The Artist as Poet: Selections from PAMM's Collection

"The Artist as Poet" spans 10 decades between 1917 and 2017 and represent how language—specifically poetry—is used in contemporary art, while shedding light on Surrealism’s influence.

Glenda León. El Libro de la Fe [The Book of Faith] / 2015 / Artist book made up with the pages of The Noble Coran, The Holy Bible, The Anguttara Nikaya, The Chumash y Baghavad-Gita / 26 x 18 x 4 cm. © Estudio Glenda León

"The Artist as Poet: Selections from PAMM’s Collection" is a multi-media group exhibition of rarely-seen works from PAMM’s extensive permanent collection that addresses Surrealism, the subconscious, and poetic language in contemporary art. Spanning ten decades between 1917 and 2017, the works represent how language -specifically poetry– is used in contemporary art, while shedding light on Surrealism’s profound influence.
By placing contemporary artworks in dialogue with works from decades earlier, such as the 1930s and 40s, the exhibition creates a unique conversation about a rarely discussed topic within art history: the poème-objet (poem-object). The exhibition includes works by Guillaume Apollinaire, André Breton, Joseph Cornell, Aimée García Marrero, Glenda León, Maria Martinez-Cañas, Gordon Matta-Clark, Shirin Neshat, Michael Richards, Ed Ruscha, Purvis Young, Tim Rollins + K.O.S. (Kids of Survival), and more.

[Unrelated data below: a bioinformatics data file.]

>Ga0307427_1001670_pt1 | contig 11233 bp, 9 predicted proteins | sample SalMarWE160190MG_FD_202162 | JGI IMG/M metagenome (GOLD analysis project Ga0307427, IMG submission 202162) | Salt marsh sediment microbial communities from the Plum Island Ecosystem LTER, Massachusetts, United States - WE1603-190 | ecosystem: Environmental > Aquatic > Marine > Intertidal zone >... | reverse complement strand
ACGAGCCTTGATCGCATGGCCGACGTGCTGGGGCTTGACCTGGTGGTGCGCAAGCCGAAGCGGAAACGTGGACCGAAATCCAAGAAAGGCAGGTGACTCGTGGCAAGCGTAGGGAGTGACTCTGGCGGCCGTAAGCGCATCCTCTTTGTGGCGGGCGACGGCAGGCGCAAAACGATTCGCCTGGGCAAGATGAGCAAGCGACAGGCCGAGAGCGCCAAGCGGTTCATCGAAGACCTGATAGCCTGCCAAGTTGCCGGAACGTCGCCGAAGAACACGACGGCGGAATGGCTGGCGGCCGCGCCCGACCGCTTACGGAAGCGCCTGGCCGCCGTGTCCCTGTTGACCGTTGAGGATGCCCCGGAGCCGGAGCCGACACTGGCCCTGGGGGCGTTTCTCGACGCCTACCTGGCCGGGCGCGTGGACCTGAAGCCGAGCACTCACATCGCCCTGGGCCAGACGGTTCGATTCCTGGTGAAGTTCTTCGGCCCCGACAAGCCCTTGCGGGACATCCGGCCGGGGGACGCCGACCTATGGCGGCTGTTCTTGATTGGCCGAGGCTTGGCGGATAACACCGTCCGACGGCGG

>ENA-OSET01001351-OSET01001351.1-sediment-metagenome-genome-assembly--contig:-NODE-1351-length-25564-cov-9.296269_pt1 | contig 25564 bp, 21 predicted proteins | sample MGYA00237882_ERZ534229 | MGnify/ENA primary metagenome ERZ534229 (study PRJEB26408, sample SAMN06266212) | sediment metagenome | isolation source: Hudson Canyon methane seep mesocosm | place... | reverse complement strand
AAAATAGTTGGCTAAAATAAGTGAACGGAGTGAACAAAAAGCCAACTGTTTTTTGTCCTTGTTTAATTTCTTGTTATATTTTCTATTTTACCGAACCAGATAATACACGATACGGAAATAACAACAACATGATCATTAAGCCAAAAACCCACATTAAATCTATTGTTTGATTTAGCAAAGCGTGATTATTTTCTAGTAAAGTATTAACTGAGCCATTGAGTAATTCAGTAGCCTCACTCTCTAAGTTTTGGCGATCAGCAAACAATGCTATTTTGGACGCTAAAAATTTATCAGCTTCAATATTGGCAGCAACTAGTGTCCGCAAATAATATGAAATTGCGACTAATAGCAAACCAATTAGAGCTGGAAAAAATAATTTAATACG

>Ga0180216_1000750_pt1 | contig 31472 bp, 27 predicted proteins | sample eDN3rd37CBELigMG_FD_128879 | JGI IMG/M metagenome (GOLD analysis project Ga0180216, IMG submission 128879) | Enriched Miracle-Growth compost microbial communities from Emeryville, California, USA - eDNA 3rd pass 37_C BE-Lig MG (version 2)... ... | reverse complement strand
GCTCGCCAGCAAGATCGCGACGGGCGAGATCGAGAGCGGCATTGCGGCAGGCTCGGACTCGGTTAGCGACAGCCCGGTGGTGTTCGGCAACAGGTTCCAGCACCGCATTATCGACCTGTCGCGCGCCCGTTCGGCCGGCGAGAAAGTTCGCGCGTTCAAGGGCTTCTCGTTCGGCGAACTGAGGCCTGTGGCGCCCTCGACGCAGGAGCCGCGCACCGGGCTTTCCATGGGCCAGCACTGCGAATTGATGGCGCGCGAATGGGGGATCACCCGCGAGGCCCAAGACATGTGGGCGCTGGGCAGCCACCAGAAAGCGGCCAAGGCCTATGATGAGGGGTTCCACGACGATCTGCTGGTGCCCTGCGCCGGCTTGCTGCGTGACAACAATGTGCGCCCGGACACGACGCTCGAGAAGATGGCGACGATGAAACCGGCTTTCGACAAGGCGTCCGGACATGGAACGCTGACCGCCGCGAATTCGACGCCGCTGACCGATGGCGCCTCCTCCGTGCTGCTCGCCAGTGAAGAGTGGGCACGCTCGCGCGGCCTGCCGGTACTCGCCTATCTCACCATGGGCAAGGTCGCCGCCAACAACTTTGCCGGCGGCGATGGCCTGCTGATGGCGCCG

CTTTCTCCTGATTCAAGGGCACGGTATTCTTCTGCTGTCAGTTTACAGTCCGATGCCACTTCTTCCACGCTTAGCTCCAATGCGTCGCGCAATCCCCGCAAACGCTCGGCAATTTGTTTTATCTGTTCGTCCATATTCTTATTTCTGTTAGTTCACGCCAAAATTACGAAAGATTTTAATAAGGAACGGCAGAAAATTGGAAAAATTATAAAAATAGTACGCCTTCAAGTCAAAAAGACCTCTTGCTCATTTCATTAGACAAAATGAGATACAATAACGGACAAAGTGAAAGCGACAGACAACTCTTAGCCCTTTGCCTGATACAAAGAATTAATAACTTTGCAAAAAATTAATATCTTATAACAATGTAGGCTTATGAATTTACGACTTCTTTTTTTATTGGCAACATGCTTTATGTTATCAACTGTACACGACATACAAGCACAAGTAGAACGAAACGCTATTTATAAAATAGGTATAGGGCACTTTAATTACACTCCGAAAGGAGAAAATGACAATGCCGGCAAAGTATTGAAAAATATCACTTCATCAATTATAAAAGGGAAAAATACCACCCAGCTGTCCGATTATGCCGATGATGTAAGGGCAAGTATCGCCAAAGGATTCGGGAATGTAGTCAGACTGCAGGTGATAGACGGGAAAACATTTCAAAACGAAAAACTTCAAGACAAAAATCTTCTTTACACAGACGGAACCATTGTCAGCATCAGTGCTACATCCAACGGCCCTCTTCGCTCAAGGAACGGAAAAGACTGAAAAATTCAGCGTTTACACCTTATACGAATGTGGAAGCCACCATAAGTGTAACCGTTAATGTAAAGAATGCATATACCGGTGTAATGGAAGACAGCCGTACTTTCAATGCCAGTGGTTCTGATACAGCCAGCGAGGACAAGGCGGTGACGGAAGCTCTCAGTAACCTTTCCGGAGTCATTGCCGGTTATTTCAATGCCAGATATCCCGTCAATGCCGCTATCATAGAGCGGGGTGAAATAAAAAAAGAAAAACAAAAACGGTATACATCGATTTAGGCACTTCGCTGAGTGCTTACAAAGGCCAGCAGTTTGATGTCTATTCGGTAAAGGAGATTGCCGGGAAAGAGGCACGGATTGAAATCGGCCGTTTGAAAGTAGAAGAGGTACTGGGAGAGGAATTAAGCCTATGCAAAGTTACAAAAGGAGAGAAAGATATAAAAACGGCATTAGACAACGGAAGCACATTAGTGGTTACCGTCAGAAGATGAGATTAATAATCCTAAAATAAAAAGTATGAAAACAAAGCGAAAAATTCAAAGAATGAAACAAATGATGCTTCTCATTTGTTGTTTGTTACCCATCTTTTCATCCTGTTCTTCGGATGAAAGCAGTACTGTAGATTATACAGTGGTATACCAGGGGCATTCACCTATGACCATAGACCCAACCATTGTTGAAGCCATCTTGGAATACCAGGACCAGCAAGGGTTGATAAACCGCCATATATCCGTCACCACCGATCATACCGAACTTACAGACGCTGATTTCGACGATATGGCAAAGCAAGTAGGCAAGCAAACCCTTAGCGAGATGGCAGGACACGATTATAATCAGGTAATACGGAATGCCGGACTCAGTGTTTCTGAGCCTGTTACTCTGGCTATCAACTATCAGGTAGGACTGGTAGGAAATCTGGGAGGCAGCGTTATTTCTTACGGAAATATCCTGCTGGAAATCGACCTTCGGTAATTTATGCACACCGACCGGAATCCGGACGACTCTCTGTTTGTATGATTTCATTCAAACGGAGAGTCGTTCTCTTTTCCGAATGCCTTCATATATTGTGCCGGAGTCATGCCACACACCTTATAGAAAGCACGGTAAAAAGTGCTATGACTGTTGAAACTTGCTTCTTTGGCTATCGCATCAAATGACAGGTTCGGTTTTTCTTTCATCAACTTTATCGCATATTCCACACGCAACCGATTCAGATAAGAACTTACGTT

“This is an exhibition that has been in the works for a long time. It was the premise of my Master’s thesis years ago and a story I’ve always wanted to tell. Language and poetry is something all of our viewers will be able to interpret in their own way, so the show is accessible while simultaneously shedding a light on a rich Surrealist tradition of self-reflection through the creation of the poem-object,” said Maritza Lacayo, Curatorial Assistant and Publications Coordinator.
This show underscores the expansiveness and unique character of PAMM’s permanent collection, both in date range and medium. “In the last five years we have doubled our collection and this inventive curatorial project by Maritza Lacayo is exactly the type of creative engagement with the collection that we seek to present to our diverse audiences,” said PAMM Director Franklin Sirmans.
These artists have experimented with language in myriad ways, by incorporating text in the works themselves and by giving the works poetic or playful titles. Included in the exhibition are handmade books, paintings, found objects, constructions, and collage works—the flat precursor to the threedimensional Surrealist object. Exhibition highlights include an original softcover book by André Breton, rare box constructions and collages by Joseph Cornell, and a never before exhibited large scale work made of book pages on linen by Tim Rollins + K.O.S (Kids of Survival).
André Breton, who is best known as the principal founder of Surrealism, defines a poème-objet as “a composition which combines the resources of poetry and plastic art, and thus speculates on the capacity of these two elements to excite each other mutually.” Language can be subversive in a descriptive and literal way, not only when it functions metaphorically. The idea of using language to subvert the function of an object is what all these artists have in common. Selected from PAMM’s permanent collection and from the Sackner Archive of Concrete and Visual Poetry, these works explore what it means to classify the “artist as poet.”